Anthropologists who study digital spaces have diagnosed that a common problem of online communication is “context collapse.” This plays with the oral-literate distinction: When you speak face-to-face, you’re always judging what you’re saying by the reaction of the person you’re speaking to. But when you write (or make a video or a podcast) online, what you’re saying can go anywhere, get read by anyone, and suddenly your words are finding audiences you never imagined you were speaking to.

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Raiders of the Lost Webwww.theatlantic.com

Somebody must have downloaded this, right? Anybody got a copy?

Many of the never-before-published documents and photographs Vaughan unearthed became key components of the web series, appearing only online and not in printed versions of the series. These weren’t just extras, but key chapters of the story, told digitally. And when the website disintegrated after the Rocky’s closure, these stories weren’t relegated to an old box on an unreachable shelf; they were gone.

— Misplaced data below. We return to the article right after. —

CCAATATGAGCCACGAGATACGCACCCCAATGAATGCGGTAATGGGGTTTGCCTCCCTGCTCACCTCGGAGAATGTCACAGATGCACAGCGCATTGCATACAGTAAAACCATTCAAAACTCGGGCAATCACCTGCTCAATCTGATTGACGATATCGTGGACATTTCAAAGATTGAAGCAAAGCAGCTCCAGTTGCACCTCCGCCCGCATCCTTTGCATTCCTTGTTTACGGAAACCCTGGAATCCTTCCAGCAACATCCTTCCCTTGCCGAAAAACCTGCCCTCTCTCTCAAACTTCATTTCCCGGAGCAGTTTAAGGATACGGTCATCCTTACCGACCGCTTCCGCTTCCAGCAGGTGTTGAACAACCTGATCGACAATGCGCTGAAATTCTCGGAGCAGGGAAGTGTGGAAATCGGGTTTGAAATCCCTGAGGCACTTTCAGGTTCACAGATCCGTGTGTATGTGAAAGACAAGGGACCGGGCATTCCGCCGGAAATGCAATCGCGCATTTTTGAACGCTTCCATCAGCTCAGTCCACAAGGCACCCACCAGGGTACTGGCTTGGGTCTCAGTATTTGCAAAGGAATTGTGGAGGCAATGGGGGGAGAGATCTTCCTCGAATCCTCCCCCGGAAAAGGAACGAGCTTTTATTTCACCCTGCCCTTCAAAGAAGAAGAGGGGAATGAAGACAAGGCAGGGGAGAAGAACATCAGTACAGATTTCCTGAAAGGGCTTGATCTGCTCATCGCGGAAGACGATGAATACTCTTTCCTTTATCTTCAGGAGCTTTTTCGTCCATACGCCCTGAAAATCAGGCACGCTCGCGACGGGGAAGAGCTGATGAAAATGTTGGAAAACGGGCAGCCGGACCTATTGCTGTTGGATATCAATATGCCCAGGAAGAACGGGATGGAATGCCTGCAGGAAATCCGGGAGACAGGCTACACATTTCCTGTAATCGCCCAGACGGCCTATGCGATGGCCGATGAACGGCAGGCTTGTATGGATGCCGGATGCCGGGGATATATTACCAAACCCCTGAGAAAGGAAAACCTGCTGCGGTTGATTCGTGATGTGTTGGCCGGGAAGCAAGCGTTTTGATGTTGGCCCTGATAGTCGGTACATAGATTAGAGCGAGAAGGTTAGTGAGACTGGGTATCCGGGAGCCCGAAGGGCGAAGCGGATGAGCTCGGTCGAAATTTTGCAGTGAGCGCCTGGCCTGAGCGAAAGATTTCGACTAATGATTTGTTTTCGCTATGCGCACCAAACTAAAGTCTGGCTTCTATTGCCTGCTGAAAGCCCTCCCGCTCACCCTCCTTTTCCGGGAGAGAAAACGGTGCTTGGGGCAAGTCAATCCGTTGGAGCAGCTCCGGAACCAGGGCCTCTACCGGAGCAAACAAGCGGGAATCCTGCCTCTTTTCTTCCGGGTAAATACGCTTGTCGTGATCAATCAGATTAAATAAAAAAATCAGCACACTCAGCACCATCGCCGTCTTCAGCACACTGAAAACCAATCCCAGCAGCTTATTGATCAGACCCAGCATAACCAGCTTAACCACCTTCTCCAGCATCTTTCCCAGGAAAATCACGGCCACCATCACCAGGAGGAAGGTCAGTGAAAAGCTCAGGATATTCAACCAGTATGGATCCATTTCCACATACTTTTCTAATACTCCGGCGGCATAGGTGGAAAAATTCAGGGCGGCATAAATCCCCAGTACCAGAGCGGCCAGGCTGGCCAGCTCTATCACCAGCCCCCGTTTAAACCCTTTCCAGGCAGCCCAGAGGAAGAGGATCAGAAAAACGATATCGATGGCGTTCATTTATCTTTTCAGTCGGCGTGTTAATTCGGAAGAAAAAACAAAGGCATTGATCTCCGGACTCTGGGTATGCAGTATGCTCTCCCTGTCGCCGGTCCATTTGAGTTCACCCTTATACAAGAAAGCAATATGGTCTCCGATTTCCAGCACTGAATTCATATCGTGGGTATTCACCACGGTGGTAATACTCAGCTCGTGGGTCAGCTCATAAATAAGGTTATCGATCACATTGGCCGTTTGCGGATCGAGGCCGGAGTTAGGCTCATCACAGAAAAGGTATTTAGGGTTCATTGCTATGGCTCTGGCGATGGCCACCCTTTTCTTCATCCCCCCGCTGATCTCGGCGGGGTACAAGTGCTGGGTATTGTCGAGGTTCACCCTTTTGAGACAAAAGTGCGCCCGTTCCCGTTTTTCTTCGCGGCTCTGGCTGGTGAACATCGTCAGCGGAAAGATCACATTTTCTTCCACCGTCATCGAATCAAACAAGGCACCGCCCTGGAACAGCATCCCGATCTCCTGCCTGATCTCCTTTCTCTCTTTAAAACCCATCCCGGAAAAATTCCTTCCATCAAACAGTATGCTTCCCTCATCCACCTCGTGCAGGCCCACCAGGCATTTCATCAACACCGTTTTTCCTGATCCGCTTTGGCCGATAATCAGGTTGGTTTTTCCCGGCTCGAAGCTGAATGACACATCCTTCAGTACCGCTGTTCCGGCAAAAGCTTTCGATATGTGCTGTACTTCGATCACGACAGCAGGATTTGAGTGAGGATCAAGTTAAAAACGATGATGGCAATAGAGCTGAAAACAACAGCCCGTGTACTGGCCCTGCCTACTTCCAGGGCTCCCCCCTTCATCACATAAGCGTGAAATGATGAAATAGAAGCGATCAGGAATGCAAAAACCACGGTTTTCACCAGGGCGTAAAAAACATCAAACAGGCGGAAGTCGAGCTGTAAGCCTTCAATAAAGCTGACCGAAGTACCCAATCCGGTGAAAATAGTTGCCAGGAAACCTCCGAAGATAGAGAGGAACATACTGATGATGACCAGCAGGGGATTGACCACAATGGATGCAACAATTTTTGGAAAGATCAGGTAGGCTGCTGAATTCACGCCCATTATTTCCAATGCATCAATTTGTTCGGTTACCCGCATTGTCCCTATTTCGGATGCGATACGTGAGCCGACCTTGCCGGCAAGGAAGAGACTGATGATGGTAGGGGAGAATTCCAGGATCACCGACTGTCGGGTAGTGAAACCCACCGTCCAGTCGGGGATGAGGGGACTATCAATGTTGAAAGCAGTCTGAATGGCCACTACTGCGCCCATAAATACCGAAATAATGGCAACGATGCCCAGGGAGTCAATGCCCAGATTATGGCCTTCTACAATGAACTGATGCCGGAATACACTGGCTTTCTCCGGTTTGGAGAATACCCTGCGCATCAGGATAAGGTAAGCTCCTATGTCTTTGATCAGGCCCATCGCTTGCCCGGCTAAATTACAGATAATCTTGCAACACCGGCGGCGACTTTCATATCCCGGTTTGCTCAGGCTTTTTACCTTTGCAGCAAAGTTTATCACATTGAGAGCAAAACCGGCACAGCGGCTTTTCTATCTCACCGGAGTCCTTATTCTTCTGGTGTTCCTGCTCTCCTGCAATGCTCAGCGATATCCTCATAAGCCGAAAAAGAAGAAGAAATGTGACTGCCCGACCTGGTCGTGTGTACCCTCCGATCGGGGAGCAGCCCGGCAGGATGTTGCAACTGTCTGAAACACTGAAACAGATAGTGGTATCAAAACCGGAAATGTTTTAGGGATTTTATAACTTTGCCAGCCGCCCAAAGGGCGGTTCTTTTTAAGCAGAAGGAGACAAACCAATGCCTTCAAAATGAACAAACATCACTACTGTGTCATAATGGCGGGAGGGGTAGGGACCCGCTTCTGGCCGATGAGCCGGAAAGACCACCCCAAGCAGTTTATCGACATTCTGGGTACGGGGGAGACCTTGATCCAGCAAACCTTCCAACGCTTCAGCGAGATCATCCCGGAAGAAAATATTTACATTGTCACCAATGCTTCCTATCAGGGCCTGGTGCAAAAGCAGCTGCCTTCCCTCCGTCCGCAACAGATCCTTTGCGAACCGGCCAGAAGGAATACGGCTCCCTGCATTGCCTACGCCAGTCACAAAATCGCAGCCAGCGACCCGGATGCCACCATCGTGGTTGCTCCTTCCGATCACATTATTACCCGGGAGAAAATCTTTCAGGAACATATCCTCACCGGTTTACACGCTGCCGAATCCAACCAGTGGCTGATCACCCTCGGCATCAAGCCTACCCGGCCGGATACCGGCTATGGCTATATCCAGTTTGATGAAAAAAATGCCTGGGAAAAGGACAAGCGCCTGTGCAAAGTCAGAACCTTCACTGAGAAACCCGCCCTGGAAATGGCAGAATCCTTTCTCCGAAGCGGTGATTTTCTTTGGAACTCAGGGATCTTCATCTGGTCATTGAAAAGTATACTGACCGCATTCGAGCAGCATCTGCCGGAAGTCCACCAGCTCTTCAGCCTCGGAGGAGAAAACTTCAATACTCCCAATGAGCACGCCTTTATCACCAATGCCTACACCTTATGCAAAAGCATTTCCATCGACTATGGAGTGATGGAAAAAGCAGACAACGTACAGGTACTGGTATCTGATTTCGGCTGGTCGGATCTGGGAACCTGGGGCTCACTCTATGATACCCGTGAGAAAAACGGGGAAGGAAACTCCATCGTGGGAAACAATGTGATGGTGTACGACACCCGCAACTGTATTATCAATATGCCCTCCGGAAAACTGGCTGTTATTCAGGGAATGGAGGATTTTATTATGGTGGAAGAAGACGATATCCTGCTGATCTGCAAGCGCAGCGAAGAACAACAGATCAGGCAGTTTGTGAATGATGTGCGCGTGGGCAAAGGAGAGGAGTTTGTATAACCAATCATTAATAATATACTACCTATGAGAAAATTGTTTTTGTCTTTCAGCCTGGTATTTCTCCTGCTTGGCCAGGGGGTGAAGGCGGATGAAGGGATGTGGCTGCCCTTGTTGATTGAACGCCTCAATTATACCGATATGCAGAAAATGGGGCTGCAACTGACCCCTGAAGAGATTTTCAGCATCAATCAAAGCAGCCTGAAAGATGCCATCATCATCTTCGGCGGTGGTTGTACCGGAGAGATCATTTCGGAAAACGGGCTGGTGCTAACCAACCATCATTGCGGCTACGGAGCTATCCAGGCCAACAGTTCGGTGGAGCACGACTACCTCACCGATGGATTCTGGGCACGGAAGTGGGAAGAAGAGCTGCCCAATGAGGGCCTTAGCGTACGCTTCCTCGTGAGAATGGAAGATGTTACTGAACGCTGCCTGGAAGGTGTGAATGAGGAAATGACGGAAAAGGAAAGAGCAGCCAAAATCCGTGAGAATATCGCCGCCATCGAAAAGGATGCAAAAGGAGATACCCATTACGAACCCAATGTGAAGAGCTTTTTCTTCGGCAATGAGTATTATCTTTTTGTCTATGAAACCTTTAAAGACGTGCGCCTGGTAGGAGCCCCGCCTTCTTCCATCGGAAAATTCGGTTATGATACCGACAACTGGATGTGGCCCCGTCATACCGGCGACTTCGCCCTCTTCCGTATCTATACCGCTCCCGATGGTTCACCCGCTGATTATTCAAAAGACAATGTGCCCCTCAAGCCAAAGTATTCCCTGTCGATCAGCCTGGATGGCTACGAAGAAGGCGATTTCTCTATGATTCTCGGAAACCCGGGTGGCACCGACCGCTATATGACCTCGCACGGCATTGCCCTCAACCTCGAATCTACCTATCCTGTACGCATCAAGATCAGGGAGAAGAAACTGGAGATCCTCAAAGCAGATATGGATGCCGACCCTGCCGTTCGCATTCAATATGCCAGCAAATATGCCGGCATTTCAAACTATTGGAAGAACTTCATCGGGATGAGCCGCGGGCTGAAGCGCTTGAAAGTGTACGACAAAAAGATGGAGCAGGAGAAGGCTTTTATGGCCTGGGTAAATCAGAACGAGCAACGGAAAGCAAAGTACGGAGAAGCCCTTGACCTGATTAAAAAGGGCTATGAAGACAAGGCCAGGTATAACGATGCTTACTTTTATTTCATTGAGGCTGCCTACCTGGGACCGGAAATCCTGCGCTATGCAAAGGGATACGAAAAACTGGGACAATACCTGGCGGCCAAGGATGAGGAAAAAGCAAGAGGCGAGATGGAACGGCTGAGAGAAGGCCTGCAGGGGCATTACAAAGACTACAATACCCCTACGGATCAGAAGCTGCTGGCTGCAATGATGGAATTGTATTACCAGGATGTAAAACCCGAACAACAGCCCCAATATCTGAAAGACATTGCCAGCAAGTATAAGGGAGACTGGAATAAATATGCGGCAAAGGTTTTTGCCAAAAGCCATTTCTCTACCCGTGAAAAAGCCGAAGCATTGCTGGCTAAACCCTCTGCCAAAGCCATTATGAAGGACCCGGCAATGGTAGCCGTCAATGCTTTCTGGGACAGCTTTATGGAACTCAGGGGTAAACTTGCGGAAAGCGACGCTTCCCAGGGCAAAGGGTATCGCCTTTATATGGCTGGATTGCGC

If a sprawling Pulitzer Prize-nominated feature in one of the nation’s oldest newspapers can disappear from the web, anything can.

Link via Rose Eveleth

Could a Bank Deny Your Loan Based on Your Facebook Friends?www.theatlantic.com

Facebook recently filed a rather unsettling patent application describing (among other things) a hypothetical social-graph-based credit scoring system. What level of freaked out would be an appropriate response?